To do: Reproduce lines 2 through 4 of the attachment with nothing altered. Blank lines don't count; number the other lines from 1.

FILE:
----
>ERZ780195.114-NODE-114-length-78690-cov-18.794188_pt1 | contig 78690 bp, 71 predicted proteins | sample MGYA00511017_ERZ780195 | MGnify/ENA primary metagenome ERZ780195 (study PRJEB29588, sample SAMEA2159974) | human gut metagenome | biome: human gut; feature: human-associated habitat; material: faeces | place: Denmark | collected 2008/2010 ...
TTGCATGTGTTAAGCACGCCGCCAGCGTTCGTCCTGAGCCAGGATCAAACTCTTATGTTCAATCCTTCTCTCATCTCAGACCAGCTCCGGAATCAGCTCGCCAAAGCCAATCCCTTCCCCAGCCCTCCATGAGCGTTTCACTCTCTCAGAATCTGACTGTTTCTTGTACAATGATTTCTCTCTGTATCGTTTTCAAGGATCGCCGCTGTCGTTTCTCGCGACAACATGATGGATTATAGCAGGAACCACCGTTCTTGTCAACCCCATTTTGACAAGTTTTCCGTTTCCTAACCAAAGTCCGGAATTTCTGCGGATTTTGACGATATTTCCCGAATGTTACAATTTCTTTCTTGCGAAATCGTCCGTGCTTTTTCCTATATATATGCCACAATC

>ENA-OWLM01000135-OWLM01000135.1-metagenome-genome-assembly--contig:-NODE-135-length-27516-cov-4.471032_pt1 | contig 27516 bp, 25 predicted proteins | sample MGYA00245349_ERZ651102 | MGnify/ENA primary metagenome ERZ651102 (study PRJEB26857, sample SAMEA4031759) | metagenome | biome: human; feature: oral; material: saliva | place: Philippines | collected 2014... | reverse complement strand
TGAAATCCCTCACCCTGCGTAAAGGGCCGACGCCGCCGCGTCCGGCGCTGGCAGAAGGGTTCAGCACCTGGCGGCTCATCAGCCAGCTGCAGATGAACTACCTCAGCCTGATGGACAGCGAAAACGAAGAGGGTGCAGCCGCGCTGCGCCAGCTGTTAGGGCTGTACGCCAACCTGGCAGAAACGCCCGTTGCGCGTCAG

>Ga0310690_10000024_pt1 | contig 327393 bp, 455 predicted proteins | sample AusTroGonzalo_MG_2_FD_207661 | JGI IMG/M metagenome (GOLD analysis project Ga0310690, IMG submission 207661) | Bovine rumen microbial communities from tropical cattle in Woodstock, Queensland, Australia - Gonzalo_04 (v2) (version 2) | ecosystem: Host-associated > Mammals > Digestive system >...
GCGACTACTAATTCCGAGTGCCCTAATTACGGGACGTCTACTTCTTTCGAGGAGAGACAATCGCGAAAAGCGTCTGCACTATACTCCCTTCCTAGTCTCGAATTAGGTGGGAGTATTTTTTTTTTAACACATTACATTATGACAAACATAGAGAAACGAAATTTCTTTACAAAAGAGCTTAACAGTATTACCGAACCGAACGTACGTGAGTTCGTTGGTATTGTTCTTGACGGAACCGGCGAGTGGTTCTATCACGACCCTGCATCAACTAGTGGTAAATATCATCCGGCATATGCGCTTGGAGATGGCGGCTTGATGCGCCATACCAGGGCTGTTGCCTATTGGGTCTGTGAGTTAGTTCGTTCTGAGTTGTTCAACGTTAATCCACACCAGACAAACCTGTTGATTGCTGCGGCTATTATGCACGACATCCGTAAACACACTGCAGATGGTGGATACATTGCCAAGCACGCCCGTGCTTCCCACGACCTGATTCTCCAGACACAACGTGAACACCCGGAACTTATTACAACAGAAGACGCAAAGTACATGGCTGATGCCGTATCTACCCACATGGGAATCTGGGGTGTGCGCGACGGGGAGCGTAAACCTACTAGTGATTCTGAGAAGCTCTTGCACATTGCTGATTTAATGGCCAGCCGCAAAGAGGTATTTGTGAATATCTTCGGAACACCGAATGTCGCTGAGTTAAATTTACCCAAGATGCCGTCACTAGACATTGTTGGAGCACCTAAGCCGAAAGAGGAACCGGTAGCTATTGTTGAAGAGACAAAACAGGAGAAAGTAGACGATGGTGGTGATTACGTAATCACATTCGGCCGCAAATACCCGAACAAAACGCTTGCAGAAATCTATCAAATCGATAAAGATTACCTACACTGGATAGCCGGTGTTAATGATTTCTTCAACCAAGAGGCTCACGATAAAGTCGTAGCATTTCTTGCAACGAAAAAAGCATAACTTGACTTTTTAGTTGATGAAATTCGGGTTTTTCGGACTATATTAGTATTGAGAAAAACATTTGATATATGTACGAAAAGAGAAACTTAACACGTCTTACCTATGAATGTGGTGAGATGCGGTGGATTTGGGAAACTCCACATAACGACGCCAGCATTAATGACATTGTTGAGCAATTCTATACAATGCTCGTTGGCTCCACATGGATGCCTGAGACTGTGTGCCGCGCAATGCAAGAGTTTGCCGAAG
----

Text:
TTGCATGTGTTAAGCACGCCGCCAGCGTTCGTCCTGAGCCAGGATCAAACTCTTATGTTCAATCCTTCTCTCATCTCAGACCAGCTCCGGAATCAGCTCGCCAAAGCCAATCCCTTCCCCAGCCCTCCATGAGCGTTTCACTCTCTCAGAATCTGACTGTTTCTTGTACAATGATTTCTCTCTGTATCGTTTTCAAGGATCGCCGCTGTCGTTTCTCGCGACAACATGATGGATTATAGCAGGAACCACCGTTCTTGTCAACCCCATTTTGACAAGTTTTCCGTTTCCTAACCAAAGTCCGGAATTTCTGCGGATTTTGACGATATTTCCCGAATGTTACAATTTCTTTCTTGCGAAATCGTCCGTGCTTTTTCCTATATATATGCCACAATC

>ENA-OWLM01000135-OWLM01000135.1-metagenome-genome-assembly--contig:-NODE-135-length-27516-cov-4.471032_pt1 | contig 27516 bp, 25 predicted proteins | sample MGYA00245349_ERZ651102 | MGnify/ENA primary metagenome ERZ651102 (study PRJEB26857, sample SAMEA4031759) | metagenome | biome: human; feature: oral; material: saliva | place: Philippines | collected 2014... | reverse complement strand
TGAAATCCCTCACCCTGCGTAAAGGGCCGACGCCGCCGCGTCCGGCGCTGGCAGAAGGGTTCAGCACCTGGCGGCTCATCAGCCAGCTGCAGATGAACTACCTCAGCCTGATGGACAGCGAAAACGAAGAGGGTGCAGCCGCGCTGCGCCAGCTGTTAGGGCTGTACGCCAACCTGGCAGAAACGCCCGTTGCGCGTCAG